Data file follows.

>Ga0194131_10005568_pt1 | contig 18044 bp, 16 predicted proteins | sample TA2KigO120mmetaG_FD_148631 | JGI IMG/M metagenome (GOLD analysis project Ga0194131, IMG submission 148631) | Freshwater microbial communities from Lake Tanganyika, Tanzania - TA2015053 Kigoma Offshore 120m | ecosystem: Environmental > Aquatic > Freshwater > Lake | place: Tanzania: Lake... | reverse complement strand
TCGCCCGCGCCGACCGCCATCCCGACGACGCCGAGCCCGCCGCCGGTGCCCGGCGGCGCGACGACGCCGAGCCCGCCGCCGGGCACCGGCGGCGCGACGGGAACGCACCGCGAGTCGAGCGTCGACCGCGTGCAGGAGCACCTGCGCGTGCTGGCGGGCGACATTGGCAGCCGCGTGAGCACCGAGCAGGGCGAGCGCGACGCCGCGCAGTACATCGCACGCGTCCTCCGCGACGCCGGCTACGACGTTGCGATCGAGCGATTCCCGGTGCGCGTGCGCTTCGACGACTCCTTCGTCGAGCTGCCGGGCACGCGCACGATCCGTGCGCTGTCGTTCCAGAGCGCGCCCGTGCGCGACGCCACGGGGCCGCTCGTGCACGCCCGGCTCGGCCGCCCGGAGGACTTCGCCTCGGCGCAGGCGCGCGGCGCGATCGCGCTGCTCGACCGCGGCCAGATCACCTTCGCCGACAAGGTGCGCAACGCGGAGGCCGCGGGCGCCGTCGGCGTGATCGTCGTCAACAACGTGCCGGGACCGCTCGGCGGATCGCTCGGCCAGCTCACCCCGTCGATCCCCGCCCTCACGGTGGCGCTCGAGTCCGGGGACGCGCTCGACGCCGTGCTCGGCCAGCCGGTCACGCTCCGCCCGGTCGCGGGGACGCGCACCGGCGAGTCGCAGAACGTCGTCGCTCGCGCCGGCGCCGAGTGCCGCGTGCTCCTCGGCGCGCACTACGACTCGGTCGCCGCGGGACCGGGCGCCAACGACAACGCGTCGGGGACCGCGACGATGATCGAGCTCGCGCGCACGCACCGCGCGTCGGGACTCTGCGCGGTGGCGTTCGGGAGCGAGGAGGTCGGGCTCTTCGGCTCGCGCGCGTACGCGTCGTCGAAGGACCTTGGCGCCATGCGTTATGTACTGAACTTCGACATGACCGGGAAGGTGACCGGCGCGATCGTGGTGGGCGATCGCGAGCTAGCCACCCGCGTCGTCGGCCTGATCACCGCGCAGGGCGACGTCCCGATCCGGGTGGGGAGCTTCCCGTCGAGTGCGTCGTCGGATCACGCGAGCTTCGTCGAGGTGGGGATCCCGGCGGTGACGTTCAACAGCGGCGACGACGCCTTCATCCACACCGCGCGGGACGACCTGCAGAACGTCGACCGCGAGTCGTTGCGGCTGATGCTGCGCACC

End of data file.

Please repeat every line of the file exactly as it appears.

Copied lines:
>Ga0194131_10005568_pt1 | contig 18044 bp, 16 predicted proteins | sample TA2KigO120mmetaG_FD_148631 | JGI IMG/M metagenome (GOLD analysis project Ga0194131, IMG submission 148631) | Freshwater microbial communities from Lake Tanganyika, Tanzania - TA2015053 Kigoma Offshore 120m | ecosystem: Environmental > Aquatic > Freshwater > Lake | place: Tanzania: Lake... | reverse complement strand
TCGCCCGCGCCGACCGCCATCCCGACGACGCCGAGCCCGCCGCCGGTGCCCGGCGGCGCGACGACGCCGAGCCCGCCGCCGGGCACCGGCGGCGCGACGGGAACGCACCGCGAGTCGAGCGTCGACCGCGTGCAGGAGCACCTGCGCGTGCTGGCGGGCGACATTGGCAGCCGCGTGAGCACCGAGCAGGGCGAGCGCGACGCCGCGCAGTACATCGCACGCGTCCTCCGCGACGCCGGCTACGACGTTGCGATCGAGCGATTCCCGGTGCGCGTGCGCTTCGACGACTCCTTCGTCGAGCTGCCGGGCACGCGCACGATCCGTGCGCTGTCGTTCCAGAGCGCGCCCGTGCGCGACGCCACGGGGCCGCTCGTGCACGCCCGGCTCGGCCGCCCGGAGGACTTCGCCTCGGCGCAGGCGCGCGGCGCGATCGCGCTGCTCGACCGCGGCCAGATCACCTTCGCCGACAAGGTGCGCAACGCGGAGGCCGCGGGCGCCGTCGGCGTGATCGTCGTCAACAACGTGCCGGGACCGCTCGGCGGATCGCTCGGCCAGCTCACCCCGTCGATCCCCGCCCTCACGGTGGCGCTCGAGTCCGGGGACGCGCTCGACGCCGTGCTCGGCCAGCCGGTCACGCTCCGCCCGGTCGCGGGGACGCGCACCGGCGAGTCGCAGAACGTCGTCGCTCGCGCCGGCGCCGAGTGCCGCGTGCTCCTCGGCGCGCACTACGACTCGGTCGCCGCGGGACCGGGCGCCAACGACAACGCGTCGGGGACCGCGACGATGATCGAGCTCGCGCGCACGCACCGCGCGTCGGGACTCTGCGCGGTGGCGTTCGGGAGCGAGGAGGTCGGGCTCTTCGGCTCGCGCGCGTACGCGTCGTCGAAGGACCTTGGCGCCATGCGTTATGTACTGAACTTCGACATGACCGGGAAGGTGACCGGCGCGATCGTGGTGGGCGATCGCGAGCTAGCCACCCGCGTCGTCGGCCTGATCACCGCGCAGGGCGACGTCCCGATCCGGGTGGGGAGCTTCCCGTCGAGTGCGTCGTCGGATCACGCGAGCTTCGTCGAGGTGGGGATCCCGGCGGTGACGTTCAACAGCGGCGACGACGCCTTCATCCACACCGCGCGGGACGACCTGCAGAACGTCGACCGCGAGTCGTTGCGGCTGATGCTGCGCACC